Monday, August 09, 2010

the option of atheism (acts 17)

In college I majored in biology, thinking that I might be a teacher, or do something in the fields of science or medicine. All of that changed when 1) I took organic chemistry and 2) I sensed a call to be a minister. Which was not the path I was planning, but that’s another story. I knew that I would eventually attend seminary, and I began looking around for a major that had more to do with people than chemical equations. This landed me in the psychology department. “This will be great,” I thought. “This will help me later on, when I am working with people.”

Once I had made the decision I experienced the truth of the Willie Nelson song: “Funny how wrong I could be.” My two favorite professors in the psychology department, men I thought and think very highly of, were grateful that I had come into their area of study and teaching. They liked my background in the sciences. But there was one small thing: they were both, and they were very public about this, intellectuals who had little use for religion or faith.

One was a Jewish man who trained in the writings of Sigmund Freud. I had classes with him in Abnormal Psychology, the History of Psychology and Depression. He was Jewish, but not a practicing Jew, in a religious sense. He felt, with Freud, that religion was wish fulfillment, something we hoped to be true, but something that was not actually true. Yet he was a funny man, and full of life, and he was supportive of me, even if he thought I was misguided.

The other professor was more interested in research, and he had come under the influence of behavioral psychologist B.F. Skinner. He believed that reality was the sum total of what you could test and measure, see and touch. I had classes with him in Tests and Measurements and Experimental Psychology. I distinctly remember the day he called the denomination I belonged to a cult. He said it with a smile, but the message was clear.

Now my story is not all that interesting, really, or unique. It was the encounter, on a small scale, between faith and reason, or, as Tertullian would have said in the 2nd century, Jerusalem and Athens. It was an encounter, I would learn, that was reported in the Bible itself, in the Book of Acts, in the experience of the great missionary, the Apostle Paul. We are moving, as Acts 1.8 had predicted, from Jerusalem, to Judea and Samaria, and now to the ends of the earth. We are in Gentile, pagan territory. We find Paul in the middle of the second of three missionary journeys. He is in Athens, the ultimate college town in the Roman Empire. I should say Athens, Greece, not Athens, Georgia!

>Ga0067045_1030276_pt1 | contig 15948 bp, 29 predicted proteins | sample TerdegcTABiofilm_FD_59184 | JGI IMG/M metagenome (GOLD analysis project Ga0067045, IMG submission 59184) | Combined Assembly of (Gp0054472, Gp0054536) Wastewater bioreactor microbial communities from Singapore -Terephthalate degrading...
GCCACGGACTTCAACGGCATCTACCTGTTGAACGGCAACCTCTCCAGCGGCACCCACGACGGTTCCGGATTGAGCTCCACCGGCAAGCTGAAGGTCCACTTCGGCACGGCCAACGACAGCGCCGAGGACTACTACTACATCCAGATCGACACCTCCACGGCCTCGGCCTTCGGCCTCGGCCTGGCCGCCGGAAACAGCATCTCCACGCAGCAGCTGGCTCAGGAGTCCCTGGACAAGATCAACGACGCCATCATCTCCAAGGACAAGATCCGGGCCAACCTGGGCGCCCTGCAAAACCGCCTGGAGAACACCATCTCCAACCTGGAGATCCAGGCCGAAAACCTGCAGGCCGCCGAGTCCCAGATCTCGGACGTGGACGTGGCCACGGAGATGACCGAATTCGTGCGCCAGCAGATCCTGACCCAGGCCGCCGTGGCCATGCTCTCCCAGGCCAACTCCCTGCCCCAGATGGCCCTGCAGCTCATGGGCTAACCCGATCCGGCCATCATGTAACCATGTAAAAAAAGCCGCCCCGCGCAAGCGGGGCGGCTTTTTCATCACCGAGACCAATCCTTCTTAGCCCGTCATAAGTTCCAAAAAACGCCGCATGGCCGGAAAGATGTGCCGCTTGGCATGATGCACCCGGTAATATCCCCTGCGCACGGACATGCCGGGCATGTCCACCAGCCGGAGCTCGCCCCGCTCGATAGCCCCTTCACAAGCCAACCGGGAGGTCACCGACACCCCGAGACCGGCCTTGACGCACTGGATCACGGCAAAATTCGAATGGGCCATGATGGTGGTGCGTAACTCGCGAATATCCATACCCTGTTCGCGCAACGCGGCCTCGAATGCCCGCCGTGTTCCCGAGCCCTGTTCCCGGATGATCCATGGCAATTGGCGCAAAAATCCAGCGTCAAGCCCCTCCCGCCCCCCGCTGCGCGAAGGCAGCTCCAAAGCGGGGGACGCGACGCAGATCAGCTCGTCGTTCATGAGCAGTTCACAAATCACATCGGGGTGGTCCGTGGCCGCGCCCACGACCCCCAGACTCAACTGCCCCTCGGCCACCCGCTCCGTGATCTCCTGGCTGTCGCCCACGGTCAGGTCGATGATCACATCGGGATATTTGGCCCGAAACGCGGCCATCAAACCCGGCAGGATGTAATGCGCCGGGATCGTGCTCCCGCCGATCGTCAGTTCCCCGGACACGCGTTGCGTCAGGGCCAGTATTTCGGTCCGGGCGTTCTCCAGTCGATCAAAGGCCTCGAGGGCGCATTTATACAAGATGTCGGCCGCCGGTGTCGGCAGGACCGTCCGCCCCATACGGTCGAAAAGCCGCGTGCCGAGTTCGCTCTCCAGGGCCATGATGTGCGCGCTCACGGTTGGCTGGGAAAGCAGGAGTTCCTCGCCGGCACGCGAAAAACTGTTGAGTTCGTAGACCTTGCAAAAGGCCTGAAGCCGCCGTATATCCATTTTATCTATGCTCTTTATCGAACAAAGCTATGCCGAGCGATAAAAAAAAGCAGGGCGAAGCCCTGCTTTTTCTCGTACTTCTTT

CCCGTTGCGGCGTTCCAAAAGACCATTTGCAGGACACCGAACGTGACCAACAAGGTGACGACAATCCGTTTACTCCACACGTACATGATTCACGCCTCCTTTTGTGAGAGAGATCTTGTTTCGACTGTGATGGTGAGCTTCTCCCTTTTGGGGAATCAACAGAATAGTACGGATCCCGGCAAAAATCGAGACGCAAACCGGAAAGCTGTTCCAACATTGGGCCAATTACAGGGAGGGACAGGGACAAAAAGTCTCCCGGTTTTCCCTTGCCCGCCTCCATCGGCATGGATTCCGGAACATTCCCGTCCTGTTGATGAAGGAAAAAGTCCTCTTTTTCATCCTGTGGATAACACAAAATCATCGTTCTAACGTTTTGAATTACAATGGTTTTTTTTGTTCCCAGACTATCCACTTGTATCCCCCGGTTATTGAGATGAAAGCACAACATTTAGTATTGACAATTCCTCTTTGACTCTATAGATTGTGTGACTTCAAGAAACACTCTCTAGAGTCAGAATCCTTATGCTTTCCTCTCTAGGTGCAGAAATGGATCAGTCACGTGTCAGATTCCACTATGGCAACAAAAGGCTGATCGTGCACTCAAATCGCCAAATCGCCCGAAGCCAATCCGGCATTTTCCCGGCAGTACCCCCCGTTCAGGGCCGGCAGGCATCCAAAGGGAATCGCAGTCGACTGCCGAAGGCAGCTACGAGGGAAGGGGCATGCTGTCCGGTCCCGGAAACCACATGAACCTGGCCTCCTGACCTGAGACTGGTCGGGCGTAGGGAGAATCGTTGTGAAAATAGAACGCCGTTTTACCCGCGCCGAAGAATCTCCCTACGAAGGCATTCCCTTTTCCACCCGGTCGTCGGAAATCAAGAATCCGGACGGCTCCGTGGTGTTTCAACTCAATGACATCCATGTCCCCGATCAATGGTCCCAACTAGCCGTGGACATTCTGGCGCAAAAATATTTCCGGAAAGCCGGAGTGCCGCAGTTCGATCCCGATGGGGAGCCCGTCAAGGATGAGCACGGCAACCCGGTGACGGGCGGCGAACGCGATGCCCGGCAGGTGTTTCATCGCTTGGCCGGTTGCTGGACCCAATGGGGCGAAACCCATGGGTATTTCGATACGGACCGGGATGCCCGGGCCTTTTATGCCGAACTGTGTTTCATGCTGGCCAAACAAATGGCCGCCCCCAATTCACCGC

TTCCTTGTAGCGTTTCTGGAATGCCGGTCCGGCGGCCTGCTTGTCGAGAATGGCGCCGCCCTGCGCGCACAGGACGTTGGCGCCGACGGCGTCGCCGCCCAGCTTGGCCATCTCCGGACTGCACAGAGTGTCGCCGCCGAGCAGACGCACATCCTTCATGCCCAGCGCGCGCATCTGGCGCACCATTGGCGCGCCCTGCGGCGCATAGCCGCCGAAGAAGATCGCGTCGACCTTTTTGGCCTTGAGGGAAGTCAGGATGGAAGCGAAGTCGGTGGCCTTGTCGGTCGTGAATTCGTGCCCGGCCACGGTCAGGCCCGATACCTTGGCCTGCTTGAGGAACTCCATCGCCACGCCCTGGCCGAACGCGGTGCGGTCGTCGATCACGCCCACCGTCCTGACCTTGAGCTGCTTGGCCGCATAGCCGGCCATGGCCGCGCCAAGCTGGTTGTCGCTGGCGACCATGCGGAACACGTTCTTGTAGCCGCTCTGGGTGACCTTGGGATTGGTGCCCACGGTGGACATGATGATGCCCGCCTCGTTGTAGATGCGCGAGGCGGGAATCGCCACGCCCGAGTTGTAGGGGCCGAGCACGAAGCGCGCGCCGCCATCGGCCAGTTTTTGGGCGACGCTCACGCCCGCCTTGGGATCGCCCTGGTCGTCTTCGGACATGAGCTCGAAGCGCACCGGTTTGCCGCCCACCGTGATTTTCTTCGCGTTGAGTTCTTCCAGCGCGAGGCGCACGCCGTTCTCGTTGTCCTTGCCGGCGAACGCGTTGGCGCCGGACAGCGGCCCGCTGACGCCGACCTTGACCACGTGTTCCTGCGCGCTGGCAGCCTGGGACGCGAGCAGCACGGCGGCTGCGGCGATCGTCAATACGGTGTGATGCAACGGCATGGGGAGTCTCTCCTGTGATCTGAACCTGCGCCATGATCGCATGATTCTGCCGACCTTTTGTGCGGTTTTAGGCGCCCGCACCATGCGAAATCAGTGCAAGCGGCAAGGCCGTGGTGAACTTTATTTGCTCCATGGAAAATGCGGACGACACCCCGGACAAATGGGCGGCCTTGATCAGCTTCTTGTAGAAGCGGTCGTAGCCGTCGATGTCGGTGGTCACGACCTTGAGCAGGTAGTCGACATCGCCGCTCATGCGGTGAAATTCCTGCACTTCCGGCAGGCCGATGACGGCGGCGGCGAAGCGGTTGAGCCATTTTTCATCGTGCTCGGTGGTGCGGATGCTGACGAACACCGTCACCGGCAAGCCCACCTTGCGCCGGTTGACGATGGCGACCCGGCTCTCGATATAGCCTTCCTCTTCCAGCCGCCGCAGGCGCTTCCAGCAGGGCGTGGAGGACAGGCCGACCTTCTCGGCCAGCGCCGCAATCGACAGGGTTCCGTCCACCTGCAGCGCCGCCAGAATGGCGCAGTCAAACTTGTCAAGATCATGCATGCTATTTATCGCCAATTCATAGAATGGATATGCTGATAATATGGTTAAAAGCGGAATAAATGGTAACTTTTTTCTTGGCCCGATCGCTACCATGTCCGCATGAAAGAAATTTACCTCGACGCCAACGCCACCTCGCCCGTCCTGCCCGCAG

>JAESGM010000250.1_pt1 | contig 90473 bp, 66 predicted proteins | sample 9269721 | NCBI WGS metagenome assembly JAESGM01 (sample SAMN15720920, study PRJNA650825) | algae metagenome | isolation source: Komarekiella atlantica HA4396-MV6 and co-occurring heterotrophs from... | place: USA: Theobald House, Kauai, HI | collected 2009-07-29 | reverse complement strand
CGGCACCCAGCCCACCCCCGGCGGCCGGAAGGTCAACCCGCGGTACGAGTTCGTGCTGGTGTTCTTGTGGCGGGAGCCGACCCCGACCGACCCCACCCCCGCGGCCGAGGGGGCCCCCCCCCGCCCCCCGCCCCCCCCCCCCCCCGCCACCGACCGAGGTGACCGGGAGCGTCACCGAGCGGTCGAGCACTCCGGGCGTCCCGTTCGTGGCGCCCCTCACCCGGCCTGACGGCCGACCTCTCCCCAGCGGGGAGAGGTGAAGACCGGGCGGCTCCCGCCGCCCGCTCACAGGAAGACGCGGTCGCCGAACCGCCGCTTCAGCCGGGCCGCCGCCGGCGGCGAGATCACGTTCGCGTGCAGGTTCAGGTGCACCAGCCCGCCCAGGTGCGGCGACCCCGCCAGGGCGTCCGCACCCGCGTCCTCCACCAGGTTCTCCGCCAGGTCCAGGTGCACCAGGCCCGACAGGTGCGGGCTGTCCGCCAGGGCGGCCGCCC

The speech in Athens is at Mars Hill, and Luke tells us that Paul, as he looks around Athens, is “deeply distressed”. In Bible Study last week David Mosser translated the word as “annoyed”. Athens is a very impressive place but it is filled with idols, and thus, for a good Jew, a violation of the second commandment.

Idols are substitutes for God. We can make idols of celebrities and politicians. We can make idols of wealth and possessions. We can make idols of our careers (and yes ministers can be very good at this) and even our hobbies. We can make idols of our children and our physical appearance. The most impressive structures in any city will tell us what our idols are: athletic complexes, health care facilities, centers of commerce. Pleasure, longevity, wealth.

Paul looks around, and the city is filled with idols. He begins to speak in the synagogue and in the marketplace. And so we talk about the faith in holy places, where we are, but also in public life. God calls us to engage with the world. Luke tells us that there happened to be Epicurean and Stoic philosophers among the curious. Epicureans were all about personal pleasure and sensual delight, which fits right in with a consumer culture (think of product placement on the Food Network, or HGTV, or ESPN, or MTV). Interestingly, Christopher Hitchens, perhaps the world’s most famous atheist, has referred to himself at times as an Epicurean. It is the lifestyle Paul refers to in I Corinthians 15: if there is no resurrection of the body, then eat, drink and be merry, for tomorrow we die.

The Stoics were all about self-control and overcoming destructive emotions. They were all about clear judgments and inner peace. And there is a very strong connection between the Stoic philosophy and the serenity prayer: “Grant me the serenity to accept the things I cannot change, the courage to change the thing I can, and the wisdom to know the difference."

Now there is a little of the Epicurean and the Stoic in each of us. As you are listening to me describe them, you are probably thinking, “what’s the problem…my husband is a stoic, my wife is epicurean.” Most of us like the taste of a good meal, or the vision of a beautiful sunset at the beach. Most of us develop a way to cope with the adversities that come our way, and we try to avoid destructive excess. So we have something in common with them. And they, often, with us, and so they are curious to know what this famous missionary and rabbi is talking about. “What does this babbler want to say?” they wonder. “Maybe he is talking about some foreign god?”

We get a glimpse of how odd the Christian gospel was in the first century, and how strange it is today, in a culture where we know so little about the Bible. It is, Paul would write later, “foolishness to the Greeks”. From the other side it is, as my professor labeled it, a cult.

“Tell us about it,” they ask him. They are curious. And then a comment from Luke: they spent all of their time in nothing but telling or hearing about something that was new (21). The fad of the moment. The trend of the week. The fashion of the month. Who is on the way up and who is on the way down? What have you done for me lately? “Tell us about it”.

And so Paul begins. I see how religious you are (22). In looking around, I can see all of the objects of your worship. It is not that people are not religious. It is that we are religious about the wrong thing. We are religious about politics or body image or our sports hero or our 401k. These can all be good things; they were just never meant to be our ultimate concerns! I looked carefully at the objects of your worship, and I came across an altar with the inscription, “To an Unknown God” (23).